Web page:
Side effects are well-known and even expected with most prescription and over-the-counter medications. However, many don’t realize that these consequences have a more profound effect in the elderly body. As caretakers in the assisted living industry, it is important to know your clientele and note any physical changes, changes in disposition or behavior that may be a result of medications they are taking.
Assisted Living Education covers some common concerns for elderly residents and their medications in a two-part blog series.
Pharmacodynamics & Pharmacokinetics
Elderly residents are particularly susceptible to the effects of pharmacodynamics and pharmacokinetics for several reasons. Pharmacodynamics refers to how the drug interacts with the body and body systems once it’s ingested. This includes the chain of bodily responses, from the effectiveness of the body’s drug receptors, to the body’s own homeostasis, or even the functionality of the body’s organs. Pharmacokinetics refers to the movement of the drug through the body, e.g., how it’s metabolized, absorbed, and ultimately eliminated from the body.
The older the body gets, the more these particular effects become a concern when taking medication. Because the aging body is declining in various aspects, any part of these pharmacokinetic or pharmacodynamic processes could be less effective. Thus, certain medications could become either less effective or potentially riskier, especially when taken with other medications.
Many elderly residents respond with anticholinergic effects. This means that particular drugs block the neurotransmitter acetylcholine from absorbing in the central nervous system (CNS) and peripheral nervous system (PNS). Because of their effects on such critical body systems, there is evidence that links these types of drugs to poorer cognitive function, including executive functions of the brain, loss of memory, and increased risk of dementia, or worsening of dementia symptoms.
Higher Risk of Contraindications
Most elderly residents are on multiple prescriptions due to varying health issues, age-related or otherwise. Because of this, doctors and even caretakers need to be vigilant about ensuring these residents are well-monitored and don’t ingest any other medications or even foods that could combine negatively with one of their existing prescriptions.
As a CNA, nurse, or other assisted living facility staff member, we cannot emphasize enough how important it is to get to know your residents as well as thoroughly noting any observations of behavior/disposition change, physical changes, or anything else that might seem out of the ordinary for a particular resident. These little red flags can be a sign of something more serious, but more importantly, potentially preventable.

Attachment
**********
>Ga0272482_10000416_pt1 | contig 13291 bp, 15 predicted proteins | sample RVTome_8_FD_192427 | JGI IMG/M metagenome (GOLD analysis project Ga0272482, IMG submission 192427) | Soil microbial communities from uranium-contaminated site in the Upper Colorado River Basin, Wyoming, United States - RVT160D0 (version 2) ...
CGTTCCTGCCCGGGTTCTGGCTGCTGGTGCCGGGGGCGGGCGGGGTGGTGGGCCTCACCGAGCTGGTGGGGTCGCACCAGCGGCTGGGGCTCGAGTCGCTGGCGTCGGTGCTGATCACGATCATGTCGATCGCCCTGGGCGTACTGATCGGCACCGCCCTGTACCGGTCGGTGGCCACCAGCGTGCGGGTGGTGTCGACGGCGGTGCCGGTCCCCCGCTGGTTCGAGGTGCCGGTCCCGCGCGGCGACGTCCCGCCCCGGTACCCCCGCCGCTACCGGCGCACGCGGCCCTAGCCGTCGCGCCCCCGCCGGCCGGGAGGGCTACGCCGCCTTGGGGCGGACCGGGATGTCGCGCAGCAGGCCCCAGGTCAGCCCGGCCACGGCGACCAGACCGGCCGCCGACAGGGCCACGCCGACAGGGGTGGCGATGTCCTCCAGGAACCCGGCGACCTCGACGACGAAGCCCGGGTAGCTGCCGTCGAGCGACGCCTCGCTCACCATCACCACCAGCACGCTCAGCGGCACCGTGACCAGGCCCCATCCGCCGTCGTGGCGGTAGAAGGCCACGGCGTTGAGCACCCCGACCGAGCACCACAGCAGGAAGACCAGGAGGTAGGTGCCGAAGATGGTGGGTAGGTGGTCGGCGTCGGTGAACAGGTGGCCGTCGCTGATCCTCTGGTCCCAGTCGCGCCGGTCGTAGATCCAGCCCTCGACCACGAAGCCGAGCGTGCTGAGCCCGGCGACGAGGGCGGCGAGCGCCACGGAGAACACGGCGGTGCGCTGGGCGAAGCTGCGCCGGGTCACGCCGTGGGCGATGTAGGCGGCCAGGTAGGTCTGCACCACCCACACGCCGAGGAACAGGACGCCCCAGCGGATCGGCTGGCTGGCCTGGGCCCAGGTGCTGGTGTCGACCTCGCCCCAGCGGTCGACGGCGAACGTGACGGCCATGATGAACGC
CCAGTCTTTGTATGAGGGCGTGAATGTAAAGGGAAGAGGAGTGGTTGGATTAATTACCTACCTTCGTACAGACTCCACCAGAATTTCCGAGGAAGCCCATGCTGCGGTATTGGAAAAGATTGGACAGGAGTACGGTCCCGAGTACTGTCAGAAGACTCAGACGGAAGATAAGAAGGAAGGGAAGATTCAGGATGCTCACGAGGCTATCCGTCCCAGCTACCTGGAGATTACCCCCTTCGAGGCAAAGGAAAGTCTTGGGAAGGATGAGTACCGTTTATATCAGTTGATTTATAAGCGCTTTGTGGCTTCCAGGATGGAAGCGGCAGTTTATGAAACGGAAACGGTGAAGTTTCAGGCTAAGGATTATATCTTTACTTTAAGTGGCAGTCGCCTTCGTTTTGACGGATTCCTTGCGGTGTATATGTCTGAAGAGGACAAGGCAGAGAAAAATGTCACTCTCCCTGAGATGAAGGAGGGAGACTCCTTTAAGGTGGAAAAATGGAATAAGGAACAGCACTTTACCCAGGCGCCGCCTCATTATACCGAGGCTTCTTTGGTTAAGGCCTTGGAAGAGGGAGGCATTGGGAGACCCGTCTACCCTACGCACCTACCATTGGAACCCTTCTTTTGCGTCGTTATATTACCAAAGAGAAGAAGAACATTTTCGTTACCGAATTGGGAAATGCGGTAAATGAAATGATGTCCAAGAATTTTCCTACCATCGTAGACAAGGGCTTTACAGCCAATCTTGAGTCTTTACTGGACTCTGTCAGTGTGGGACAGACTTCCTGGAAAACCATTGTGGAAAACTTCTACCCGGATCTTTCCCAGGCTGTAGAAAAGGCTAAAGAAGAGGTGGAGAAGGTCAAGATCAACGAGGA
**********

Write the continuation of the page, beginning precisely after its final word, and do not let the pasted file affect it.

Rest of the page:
This open communication among caretakers, the resident’s attending doctor, plus any other specialists is crucial for several reasons. Keeping everyone in the loop helps better resolve any issues that might occur, and to help distinguish between any new symptoms due to a new health development, or if it might actually be a side effect from one of their current medications.
Merck Manual warns against a prescribing cascade in which a side effect of a drug is incorrectly identified as a sign or symptom of a new disorder, and thus a new drug is prescribed to remedy it. For example, some antipsychotic medications can cause symptoms that present similarly to Parkinson’s Disease, and an uninformed physician may prescribe a medication to reduce effects commonly seen in Parkinson’s patients.
Adverse Drug Effects
Common adverse drug effects seen in elderly residents are oversedation, confusion, hallucinations, dizziness/falls, and bleeding. According to Merck Manual, 17% of elderly individuals are hospitalized due to adverse reactions, as opposed to only 4% of younger individuals. 90% of these hospitalizations are preventable just by opening the lines of communication between residents, their caretakers, and other healthcare providers.
Because elderly individuals have a higher risk of complications, some physicians are more hesitant to prescribe stronger doses of medication. As such, medications may then seem ineffective.
Additionally, if elderly individuals are left to self-administer their medications, adherence and consistency may be poor for a couple of reasons. They may forget a dosage because their memory isn’t as sharp, or they may avoid medications because the cost is too high for their budget or fixed income. Some individuals may not like to take their medications, either because of the side effects, or because they’re just stubborn. It’s possible their behavioral resistance is due to frustration, or even effects of dementia or Alzheimer’s. In these cases, medications may have to be mixed into food to make it more palatable or tolerable to the individual.
In an assisted living facility, this is another reason why communication among staff members is crucial. If a resident is beginning a new medication, communicating their tolerance or intolerance is essential for deciding whether to continue the medication or not. Additionally, facilities can help the individual or individual’s family in making choices when it comes to medication if it is unaffordable. Communicating whether a resident refused their medication is absolutely noteworthy as well.
Assisted Living Education
Assisted Living Education is committed to the highest level of education and services for people in the assisted living community. We offer RCFE Certification, Staff Training, online coursework, including continuing education, and so much more. Our instructors have years of professional, industry experience and teach their courses with engaging, hands-on material and a real-world perspective. Visit our contact page for any inquiries, or give us a call at 1-800-200-0188 for immediate assistance.